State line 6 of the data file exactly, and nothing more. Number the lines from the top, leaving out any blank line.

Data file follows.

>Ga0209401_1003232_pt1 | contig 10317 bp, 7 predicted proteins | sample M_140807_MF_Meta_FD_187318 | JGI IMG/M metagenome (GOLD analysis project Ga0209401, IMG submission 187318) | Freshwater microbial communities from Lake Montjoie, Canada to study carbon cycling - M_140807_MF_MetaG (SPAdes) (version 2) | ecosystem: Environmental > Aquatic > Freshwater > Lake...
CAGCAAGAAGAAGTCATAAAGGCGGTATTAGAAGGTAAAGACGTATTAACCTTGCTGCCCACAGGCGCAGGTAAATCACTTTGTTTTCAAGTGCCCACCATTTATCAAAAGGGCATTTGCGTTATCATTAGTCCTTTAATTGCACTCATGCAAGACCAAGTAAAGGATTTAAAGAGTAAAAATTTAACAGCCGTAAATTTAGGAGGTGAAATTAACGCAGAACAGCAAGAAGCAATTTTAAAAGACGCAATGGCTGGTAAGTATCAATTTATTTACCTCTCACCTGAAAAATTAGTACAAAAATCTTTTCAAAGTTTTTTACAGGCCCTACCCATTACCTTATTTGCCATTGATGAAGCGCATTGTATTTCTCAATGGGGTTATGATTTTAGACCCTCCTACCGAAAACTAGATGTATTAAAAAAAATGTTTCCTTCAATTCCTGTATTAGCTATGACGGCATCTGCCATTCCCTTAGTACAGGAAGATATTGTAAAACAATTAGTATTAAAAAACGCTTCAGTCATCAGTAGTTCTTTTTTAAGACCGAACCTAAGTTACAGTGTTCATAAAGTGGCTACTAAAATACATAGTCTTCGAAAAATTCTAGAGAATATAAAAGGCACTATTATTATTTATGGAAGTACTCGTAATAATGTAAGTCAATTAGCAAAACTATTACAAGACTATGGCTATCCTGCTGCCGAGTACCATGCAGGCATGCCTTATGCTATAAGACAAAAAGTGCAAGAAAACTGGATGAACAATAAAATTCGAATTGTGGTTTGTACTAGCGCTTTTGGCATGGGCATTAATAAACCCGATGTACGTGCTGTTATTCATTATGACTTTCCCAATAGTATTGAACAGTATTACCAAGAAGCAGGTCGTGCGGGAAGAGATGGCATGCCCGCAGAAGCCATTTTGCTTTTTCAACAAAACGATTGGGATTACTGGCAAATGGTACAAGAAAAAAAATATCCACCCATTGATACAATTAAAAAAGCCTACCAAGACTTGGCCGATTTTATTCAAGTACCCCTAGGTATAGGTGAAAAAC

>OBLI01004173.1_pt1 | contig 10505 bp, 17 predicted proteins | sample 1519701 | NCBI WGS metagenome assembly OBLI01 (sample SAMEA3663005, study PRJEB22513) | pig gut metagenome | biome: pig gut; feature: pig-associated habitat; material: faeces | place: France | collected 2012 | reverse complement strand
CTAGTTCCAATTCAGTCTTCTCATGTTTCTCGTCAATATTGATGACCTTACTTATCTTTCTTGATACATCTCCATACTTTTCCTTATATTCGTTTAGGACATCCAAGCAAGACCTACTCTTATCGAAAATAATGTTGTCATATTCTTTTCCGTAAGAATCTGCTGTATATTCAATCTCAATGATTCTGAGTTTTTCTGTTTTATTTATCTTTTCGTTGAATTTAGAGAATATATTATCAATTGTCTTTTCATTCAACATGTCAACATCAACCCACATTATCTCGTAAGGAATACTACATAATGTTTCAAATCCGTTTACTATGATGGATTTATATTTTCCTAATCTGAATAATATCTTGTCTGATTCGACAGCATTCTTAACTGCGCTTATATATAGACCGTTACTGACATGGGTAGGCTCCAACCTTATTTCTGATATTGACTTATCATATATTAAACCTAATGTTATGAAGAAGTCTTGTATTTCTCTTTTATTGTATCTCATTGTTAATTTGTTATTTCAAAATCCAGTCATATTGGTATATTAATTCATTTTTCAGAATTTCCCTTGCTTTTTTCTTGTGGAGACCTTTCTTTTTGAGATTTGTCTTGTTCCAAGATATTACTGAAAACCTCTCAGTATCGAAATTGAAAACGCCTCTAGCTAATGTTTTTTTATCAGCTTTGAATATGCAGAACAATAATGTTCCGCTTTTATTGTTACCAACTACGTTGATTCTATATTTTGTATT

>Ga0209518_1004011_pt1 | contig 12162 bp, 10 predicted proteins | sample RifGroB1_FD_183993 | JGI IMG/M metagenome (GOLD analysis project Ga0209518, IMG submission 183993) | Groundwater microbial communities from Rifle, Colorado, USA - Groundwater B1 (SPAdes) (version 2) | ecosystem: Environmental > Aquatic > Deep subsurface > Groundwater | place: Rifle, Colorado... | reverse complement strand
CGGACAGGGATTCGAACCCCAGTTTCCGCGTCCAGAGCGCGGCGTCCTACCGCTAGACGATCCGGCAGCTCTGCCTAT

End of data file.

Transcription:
CGGACAGGGATTCGAACCCCAGTTTCCGCGTCCAGAGCGCGGCGTCCTACCGCTAGACGATCCGGCAGCTCTGCCTAT